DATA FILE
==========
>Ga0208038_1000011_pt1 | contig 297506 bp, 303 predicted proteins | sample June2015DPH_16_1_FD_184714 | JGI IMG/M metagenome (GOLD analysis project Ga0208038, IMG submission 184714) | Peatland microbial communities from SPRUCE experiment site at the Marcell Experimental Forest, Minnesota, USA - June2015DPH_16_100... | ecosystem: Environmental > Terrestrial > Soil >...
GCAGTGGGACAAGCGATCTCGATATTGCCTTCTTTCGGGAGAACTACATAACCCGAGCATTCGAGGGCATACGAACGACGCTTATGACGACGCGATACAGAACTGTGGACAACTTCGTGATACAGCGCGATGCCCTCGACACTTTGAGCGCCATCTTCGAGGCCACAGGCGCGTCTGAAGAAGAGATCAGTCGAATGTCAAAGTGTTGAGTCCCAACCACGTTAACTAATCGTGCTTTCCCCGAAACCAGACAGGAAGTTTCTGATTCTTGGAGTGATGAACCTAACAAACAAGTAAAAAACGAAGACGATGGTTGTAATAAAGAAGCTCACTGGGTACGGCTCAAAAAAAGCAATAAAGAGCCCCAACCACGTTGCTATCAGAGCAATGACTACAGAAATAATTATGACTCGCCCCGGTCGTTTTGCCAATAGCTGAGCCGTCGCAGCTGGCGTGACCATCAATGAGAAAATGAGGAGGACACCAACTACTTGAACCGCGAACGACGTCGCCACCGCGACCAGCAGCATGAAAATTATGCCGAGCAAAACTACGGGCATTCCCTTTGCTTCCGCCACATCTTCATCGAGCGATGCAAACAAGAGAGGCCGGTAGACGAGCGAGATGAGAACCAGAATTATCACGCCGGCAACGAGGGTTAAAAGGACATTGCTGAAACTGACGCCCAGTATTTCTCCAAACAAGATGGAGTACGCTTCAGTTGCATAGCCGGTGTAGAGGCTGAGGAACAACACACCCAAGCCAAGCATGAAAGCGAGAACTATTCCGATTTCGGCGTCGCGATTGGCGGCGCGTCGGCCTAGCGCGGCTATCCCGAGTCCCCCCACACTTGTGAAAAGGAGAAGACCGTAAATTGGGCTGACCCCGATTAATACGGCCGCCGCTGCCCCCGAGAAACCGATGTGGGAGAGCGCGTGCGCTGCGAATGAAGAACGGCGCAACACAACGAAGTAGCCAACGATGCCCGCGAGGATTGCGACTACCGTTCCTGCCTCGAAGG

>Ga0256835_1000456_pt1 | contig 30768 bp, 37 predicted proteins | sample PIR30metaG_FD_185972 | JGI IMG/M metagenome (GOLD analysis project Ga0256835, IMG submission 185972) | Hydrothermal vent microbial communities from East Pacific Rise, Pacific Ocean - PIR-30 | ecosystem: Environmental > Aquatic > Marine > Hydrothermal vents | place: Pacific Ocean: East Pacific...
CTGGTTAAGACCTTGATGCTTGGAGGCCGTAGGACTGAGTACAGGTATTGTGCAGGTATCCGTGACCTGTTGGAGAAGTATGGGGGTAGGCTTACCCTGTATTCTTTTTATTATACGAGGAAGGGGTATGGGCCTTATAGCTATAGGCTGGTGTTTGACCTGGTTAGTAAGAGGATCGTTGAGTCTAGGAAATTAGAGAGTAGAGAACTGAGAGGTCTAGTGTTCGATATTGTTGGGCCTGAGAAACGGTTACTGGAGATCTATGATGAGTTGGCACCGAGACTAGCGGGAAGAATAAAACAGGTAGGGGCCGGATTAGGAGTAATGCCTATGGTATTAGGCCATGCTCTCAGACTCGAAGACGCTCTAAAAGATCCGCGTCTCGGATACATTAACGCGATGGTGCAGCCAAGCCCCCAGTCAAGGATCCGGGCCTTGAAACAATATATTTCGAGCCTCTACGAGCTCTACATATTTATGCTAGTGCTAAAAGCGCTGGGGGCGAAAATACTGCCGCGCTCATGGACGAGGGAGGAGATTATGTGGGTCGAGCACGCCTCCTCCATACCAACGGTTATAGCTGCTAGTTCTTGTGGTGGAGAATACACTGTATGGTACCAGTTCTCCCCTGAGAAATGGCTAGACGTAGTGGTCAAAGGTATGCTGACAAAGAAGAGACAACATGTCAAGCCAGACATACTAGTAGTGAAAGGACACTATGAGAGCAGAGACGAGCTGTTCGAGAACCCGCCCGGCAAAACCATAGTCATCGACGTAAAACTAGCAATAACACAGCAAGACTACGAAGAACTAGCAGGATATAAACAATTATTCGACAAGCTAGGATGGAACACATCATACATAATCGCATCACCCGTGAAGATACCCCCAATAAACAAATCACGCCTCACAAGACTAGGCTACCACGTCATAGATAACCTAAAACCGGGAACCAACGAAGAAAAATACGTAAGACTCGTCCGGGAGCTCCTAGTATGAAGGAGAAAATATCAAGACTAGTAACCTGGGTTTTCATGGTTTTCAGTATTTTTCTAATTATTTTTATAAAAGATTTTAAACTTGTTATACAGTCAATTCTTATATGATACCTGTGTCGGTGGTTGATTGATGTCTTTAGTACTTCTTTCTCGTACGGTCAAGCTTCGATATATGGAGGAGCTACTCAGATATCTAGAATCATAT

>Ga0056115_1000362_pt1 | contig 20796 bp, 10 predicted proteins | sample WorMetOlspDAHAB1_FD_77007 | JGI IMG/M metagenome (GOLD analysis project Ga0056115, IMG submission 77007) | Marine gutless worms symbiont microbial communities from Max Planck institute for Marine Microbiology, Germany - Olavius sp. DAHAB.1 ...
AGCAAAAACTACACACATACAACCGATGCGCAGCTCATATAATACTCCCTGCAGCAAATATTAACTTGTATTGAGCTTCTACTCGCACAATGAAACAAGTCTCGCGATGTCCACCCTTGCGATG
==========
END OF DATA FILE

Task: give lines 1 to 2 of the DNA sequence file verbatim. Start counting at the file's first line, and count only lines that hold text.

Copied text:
>Ga0208038_1000011_pt1 | contig 297506 bp, 303 predicted proteins | sample June2015DPH_16_1_FD_184714 | JGI IMG/M metagenome (GOLD analysis project Ga0208038, IMG submission 184714) | Peatland microbial communities from SPRUCE experiment site at the Marcell Experimental Forest, Minnesota, USA - June2015DPH_16_100... | ecosystem: Environmental > Terrestrial > Soil >...
GCAGTGGGACAAGCGATCTCGATATTGCCTTCTTTCGGGAGAACTACATAACCCGAGCATTCGAGGGCATACGAACGACGCTTATGACGACGCGATACAGAACTGTGGACAACTTCGTGATACAGCGCGATGCCCTCGACACTTTGAGCGCCATCTTCGAGGCCACAGGCGCGTCTGAAGAAGAGATCAGTCGAATGTCAAAGTGTTGAGTCCCAACCACGTTAACTAATCGTGCTTTCCCCGAAACCAGACAGGAAGTTTCTGATTCTTGGAGTGATGAACCTAACAAACAAGTAAAAAACGAAGACGATGGTTGTAATAAAGAAGCTCACTGGGTACGGCTCAAAAAAAGCAATAAAGAGCCCCAACCACGTTGCTATCAGAGCAATGACTACAGAAATAATTATGACTCGCCCCGGTCGTTTTGCCAATAGCTGAGCCGTCGCAGCTGGCGTGACCATCAATGAGAAAATGAGGAGGACACCAACTACTTGAACCGCGAACGACGTCGCCACCGCGACCAGCAGCATGAAAATTATGCCGAGCAAAACTACGGGCATTCCCTTTGCTTCCGCCACATCTTCATCGAGCGATGCAAACAAGAGAGGCCGGTAGACGAGCGAGATGAGAACCAGAATTATCACGCCGGCAACGAGGGTTAAAAGGACATTGCTGAAACTGACGCCCAGTATTTCTCCAAACAAGATGGAGTACGCTTCAGTTGCATAGCCGGTGTAGAGGCTGAGGAACAACACACCCAAGCCAAGCATGAAAGCGAGAACTATTCCGATTTCGGCGTCGCGATTGGCGGCGCGTCGGCCTAGCGCGGCTATCCCGAGTCCCCCCACACTTGTGAAAAGGAGAAGACCGTAAATTGGGCTGACCCCGATTAATACGGCCGCCGCTGCCCCCGAGAAACCGATGTGGGAGAGCGCGTGCGCTGCGAATGAAGAACGGCGCAACACAACGAAGTAGCCAACGATGCCCGCGAGGATTGCGACTACCGTTCCTGCCTCGAAGG